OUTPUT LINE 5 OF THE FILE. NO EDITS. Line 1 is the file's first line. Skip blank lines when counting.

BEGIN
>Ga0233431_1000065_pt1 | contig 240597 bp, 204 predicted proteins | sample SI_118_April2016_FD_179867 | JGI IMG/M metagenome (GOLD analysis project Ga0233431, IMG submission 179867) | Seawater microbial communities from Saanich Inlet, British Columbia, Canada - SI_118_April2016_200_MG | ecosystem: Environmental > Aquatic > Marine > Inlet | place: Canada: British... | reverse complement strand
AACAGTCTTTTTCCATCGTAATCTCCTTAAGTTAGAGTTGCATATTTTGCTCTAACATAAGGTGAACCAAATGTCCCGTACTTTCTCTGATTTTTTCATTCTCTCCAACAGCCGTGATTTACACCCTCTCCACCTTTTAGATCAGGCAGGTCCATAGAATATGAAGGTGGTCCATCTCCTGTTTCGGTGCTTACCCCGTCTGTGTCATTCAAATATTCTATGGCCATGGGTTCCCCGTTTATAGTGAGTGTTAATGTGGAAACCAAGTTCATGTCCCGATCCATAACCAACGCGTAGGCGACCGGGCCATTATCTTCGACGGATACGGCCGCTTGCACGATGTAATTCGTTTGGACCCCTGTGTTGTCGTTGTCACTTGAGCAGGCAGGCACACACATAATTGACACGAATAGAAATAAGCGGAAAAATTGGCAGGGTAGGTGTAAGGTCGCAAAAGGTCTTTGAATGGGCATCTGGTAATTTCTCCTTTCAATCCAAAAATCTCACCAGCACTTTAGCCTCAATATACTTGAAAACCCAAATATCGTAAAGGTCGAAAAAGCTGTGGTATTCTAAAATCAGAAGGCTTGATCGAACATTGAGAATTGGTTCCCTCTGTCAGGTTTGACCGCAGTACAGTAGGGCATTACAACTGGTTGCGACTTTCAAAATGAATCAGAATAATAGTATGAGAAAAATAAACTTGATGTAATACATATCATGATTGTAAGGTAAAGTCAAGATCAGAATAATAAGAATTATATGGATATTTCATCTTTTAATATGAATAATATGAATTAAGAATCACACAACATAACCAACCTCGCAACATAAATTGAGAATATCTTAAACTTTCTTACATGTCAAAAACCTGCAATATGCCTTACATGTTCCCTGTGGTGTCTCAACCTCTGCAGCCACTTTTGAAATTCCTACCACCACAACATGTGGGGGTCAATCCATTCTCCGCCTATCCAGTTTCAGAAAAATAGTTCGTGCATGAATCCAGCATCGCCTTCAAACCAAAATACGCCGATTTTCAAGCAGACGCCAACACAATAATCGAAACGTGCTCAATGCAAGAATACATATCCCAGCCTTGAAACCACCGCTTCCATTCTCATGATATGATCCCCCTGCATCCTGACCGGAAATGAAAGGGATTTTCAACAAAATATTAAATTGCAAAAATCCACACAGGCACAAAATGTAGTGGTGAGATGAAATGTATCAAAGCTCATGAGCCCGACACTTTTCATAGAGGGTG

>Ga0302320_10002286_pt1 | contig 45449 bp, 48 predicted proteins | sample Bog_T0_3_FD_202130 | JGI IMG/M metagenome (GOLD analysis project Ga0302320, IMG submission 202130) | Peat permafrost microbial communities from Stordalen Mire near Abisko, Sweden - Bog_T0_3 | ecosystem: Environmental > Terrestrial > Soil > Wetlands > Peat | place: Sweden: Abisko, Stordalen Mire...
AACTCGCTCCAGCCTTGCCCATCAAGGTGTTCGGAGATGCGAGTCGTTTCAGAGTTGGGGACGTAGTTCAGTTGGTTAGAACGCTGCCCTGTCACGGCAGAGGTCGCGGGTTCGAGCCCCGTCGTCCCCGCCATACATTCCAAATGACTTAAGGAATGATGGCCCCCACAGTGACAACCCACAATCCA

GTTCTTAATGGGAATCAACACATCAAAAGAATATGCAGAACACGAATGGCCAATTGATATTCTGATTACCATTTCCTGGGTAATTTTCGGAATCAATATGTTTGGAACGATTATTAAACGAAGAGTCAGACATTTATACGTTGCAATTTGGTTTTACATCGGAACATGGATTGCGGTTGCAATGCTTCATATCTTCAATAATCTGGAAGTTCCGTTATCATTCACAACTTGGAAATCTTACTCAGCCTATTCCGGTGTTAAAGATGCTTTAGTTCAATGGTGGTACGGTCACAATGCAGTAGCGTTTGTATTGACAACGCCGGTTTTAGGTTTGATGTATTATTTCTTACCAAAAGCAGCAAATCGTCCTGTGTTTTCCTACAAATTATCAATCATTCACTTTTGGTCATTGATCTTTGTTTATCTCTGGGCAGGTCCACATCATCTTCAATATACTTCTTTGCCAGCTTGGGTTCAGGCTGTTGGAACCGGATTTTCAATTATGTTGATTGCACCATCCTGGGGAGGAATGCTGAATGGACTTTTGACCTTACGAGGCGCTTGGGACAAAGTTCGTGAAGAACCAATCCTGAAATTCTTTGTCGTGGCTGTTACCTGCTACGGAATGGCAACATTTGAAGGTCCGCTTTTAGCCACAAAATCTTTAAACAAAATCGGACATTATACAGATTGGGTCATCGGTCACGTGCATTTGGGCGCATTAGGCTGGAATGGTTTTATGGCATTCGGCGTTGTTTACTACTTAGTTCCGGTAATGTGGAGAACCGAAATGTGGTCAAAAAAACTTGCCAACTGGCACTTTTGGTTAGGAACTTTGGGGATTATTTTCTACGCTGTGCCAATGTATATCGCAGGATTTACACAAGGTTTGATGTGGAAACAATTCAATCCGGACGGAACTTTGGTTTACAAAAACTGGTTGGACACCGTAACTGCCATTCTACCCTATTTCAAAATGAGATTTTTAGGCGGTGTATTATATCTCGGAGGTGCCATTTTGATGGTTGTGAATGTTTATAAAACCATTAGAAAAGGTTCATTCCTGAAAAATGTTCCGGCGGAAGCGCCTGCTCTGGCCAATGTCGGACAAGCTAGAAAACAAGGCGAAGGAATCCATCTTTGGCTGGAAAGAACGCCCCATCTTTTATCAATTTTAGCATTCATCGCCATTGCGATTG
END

GTTCTTAATGGGAATCAACACATCAAAAGAATATGCAGAACACGAATGGCCAATTGATATTCTGATTACCATTTCCTGGGTAATTTTCGGAATCAATATGTTTGGAACGATTATTAAACGAAGAGTCAGACATTTATACGTTGCAATTTGGTTTTACATCGGAACATGGATTGCGGTTGCAATGCTTCATATCTTCAATAATCTGGAAGTTCCGTTATCATTCACAACTTGGAAATCTTACTCAGCCTATTCCGGTGTTAAAGATGCTTTAGTTCAATGGTGGTACGGTCACAATGCAGTAGCGTTTGTATTGACAACGCCGGTTTTAGGTTTGATGTATTATTTCTTACCAAAAGCAGCAAATCGTCCTGTGTTTTCCTACAAATTATCAATCATTCACTTTTGGTCATTGATCTTTGTTTATCTCTGGGCAGGTCCACATCATCTTCAATATACTTCTTTGCCAGCTTGGGTTCAGGCTGTTGGAACCGGATTTTCAATTATGTTGATTGCACCATCCTGGGGAGGAATGCTGAATGGACTTTTGACCTTACGAGGCGCTTGGGACAAAGTTCGTGAAGAACCAATCCTGAAATTCTTTGTCGTGGCTGTTACCTGCTACGGAATGGCAACATTTGAAGGTCCGCTTTTAGCCACAAAATCTTTAAACAAAATCGGACATTATACAGATTGGGTCATCGGTCACGTGCATTTGGGCGCATTAGGCTGGAATGGTTTTATGGCATTCGGCGTTGTTTACTACTTAGTTCCGGTAATGTGGAGAACCGAAATGTGGTCAAAAAAACTTGCCAACTGGCACTTTTGGTTAGGAACTTTGGGGATTATTTTCTACGCTGTGCCAATGTATATCGCAGGATTTACACAAGGTTTGATGTGGAAACAATTCAATCCGGACGGAACTTTGGTTTACAAAAACTGGTTGGACACCGTAACTGCCATTCTACCCTATTTCAAAATGAGATTTTTAGGCGGTGTATTATATCTCGGAGGTGCCATTTTGATGGTTGTGAATGTTTATAAAACCATTAGAAAAGGTTCATTCCTGAAAAATGTTCCGGCGGAAGCGCCTGCTCTGGCCAATGTCGGACAAGCTAGAAAACAAGGCGAAGGAATCCATCTTTGGCTGGAAAGAACGCCCCATCTTTTATCAATTTTAGCATTCATCGCCATTGCGATTG